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What is Aortic Disease?

The aorta is your largest artery. It carries oxygen-rich blood from your heart to the rest of your body. It travels from your heart down through your belly (abdomen) before splitting into smaller arteries that go to your legs. When the aorta is damaged or weakened, it can no longer function properly and may cause seriously complication.

An aneurysm is a weakened section of an artery. The pressure of blood flowing through the artery makes the weak section bulge out like a balloon. An aneurysm in the part of the aorta that goes through the belly is called an abdominal aortic aneurysm, or AAA.

Even if it doesn’t cause symptoms, an aortic aneurysm is very dangerous if it’s large or it’s growing. If it ruptures (bursts), it can cause bleeding. If an AAA ruptures, you can die within minutes. However, there are a variety of treatment options to help repair the aorta and save your life.


An aortic aneurysm, or aortic disease, rarely causes symptoms. In some cases, it can cause a pulsing sensation in the belly or pain in the belly, chest, or back.

When to See a Doctor

If you have a family history of heart disease, you should regularly follow up with your doctor to ensure you maintain good heart health.


While we don’t know all of the causes for aortic disease, likelihood of developing an aneurysm may increase due to a few factors:

  • Family history of aortic disease
  • Smoking
  • Overweight
  • High cholesterol

Diagnosis and Tests

Your provider may discover aortic disease through imaging tests including:


If your AAA is large (over 2 inches across) or growing rapidly, it should be repaired. It can be repaired using a nonsurgical procedure called endovascular aneurysm repair (EVAR), or through open abdominal surgery.

In open abdominal surgery, a large incision (cut) is made in your belly. The weak area of the aorta is replaced with a graft. A graft is a tube of man-made surgical material.

EVAR is only recommended in certain cases. Your doctor may recommend an EVAR procedure if:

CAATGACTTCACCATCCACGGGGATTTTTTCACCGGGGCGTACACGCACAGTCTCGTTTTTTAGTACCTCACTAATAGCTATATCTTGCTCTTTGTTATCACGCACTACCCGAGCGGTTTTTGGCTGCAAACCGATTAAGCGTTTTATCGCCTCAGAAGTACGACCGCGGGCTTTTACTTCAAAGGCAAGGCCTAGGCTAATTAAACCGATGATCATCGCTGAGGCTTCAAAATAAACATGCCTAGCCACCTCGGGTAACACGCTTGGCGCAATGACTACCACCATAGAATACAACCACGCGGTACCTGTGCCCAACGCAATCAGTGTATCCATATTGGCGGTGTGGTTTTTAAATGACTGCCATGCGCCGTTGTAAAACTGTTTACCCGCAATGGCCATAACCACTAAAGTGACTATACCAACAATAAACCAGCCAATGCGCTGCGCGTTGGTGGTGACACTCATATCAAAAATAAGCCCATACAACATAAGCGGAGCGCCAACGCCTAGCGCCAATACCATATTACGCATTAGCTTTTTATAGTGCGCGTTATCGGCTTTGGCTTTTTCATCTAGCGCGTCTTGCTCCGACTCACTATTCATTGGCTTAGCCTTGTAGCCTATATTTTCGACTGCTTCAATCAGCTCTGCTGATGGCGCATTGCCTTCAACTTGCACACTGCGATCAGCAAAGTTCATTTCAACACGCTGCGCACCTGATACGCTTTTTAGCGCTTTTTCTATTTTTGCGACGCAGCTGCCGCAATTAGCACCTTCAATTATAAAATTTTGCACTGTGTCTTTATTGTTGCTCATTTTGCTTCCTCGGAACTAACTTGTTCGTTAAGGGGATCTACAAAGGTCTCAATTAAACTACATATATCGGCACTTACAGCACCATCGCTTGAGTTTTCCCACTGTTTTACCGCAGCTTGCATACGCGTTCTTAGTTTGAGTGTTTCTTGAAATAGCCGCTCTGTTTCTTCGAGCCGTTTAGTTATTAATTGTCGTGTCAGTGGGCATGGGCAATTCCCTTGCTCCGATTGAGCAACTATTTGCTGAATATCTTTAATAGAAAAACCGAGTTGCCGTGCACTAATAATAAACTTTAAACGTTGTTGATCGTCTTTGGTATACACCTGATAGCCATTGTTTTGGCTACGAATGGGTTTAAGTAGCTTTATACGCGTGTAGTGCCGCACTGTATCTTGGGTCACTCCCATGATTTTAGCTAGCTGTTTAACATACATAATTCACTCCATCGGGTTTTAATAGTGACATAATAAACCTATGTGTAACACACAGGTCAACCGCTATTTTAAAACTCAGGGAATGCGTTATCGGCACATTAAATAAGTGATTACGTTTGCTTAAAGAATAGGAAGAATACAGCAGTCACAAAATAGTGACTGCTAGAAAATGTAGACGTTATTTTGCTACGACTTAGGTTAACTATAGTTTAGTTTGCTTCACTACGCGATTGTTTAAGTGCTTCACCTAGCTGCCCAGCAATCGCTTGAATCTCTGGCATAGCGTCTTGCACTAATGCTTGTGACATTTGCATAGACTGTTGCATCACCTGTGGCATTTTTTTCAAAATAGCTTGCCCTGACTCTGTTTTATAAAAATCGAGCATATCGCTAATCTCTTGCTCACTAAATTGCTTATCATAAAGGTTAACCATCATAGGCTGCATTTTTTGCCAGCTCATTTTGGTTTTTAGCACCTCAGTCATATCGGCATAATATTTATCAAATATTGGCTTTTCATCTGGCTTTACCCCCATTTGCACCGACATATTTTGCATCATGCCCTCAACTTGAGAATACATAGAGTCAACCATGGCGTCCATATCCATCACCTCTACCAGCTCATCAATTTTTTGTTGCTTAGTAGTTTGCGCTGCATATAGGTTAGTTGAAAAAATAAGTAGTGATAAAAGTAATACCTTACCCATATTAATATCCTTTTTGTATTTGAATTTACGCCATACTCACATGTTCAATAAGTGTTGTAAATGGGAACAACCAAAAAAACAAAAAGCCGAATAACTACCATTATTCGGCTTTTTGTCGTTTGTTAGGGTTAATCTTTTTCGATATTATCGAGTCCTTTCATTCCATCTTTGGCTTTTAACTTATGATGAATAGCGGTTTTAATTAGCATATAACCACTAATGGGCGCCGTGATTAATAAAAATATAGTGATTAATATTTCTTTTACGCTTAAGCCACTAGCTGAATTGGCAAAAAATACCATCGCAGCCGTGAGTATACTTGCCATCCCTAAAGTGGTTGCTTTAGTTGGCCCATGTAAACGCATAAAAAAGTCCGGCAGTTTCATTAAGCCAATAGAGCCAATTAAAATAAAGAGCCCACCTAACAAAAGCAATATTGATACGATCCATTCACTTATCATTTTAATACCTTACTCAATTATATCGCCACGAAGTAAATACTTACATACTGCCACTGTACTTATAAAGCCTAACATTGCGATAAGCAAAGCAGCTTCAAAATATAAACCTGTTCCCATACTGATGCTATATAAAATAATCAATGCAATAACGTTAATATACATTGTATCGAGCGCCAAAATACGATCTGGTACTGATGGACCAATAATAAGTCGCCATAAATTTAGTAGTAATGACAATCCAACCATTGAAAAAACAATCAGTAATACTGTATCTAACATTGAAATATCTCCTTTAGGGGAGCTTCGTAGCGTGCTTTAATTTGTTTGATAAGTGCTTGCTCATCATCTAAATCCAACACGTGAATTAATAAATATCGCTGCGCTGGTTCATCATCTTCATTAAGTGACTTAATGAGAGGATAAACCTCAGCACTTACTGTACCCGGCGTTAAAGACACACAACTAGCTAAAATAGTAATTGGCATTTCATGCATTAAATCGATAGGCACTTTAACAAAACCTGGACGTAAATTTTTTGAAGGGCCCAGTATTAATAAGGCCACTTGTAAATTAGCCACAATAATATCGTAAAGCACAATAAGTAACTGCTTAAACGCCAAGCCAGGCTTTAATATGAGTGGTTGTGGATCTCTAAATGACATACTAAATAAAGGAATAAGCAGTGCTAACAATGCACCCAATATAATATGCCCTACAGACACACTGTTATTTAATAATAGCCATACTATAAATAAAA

• You don’t have a section of artery long enough to hold a stent graft in place.
  • You aren’t able or willing to have the follow-up tests needed every year after an EVAR procedure.
  • Your surgery may be an emergency procedure. This is when the aneurysm has ruptured or is close to bursting.


How can I reduce my risk for developing aortic disease and managing my condition after treatment?

  • If you smoke, quit. This is the single biggest difference you can make in your health. Ask your doctor or nurse for a copy of Intermountain’s booklet Quitting Tobacco: Your Journey to Freedom. Or, call 1-800-QUIT-NOW for the Utah Tobacco Quit Line, or go to
  • If you have diabetes, control it. Keep your blood glucose (blood sugar) between 70 to 130 before a meal, and keep your HbA1c below 7%.
  • Control your blood pressure. Aim to keep your blood pressure at less than 120/80mm Hg. Medicine, exercise, and weight loss can help you meet this goal.
  • Control your cholesterol. Work with your healthcare providers to keep your total cholesterol under 200 and your LDL (“bad”) cholesterol under 100. If you have diabetes, you may need to take cholesterol medication, even if your cholesterol is normal.
  • If you’re carrying extra weight, lose it — slowly and safely. Ask your healthcare provider for a referral to see a dietitian. You can also go to the Weigh to Health classes offered by Intermountain.
  • Eat a “heart smart” diet. Choose foods that are low in saturated fats, cholesterol, and salt. Fill up on fresh fruits and vegetables and high-fiber grains. See the illustration below for some tips on how to make heart-healthy meals.
  • Be more active. Physical activity will help you lower your cholesterol levels, lower your blood pressure, strengthen your heart, and help you feel better overall.
  • Follow your doctor’s instructions for taking medicines. Certain medicines are especially helpful for PVD. They include aspirin and other antiplatelet (anti-clot) medicines, cholesterol lowering medicine, and blood pressure medicine.
  • Check with your doctor before taking supplements. While it is usually a good idea to take a multivitamin, some supplements can interact with other medicines and cause side effects. Talk to your doctor first before you start taking any vitamin or herbal supplement.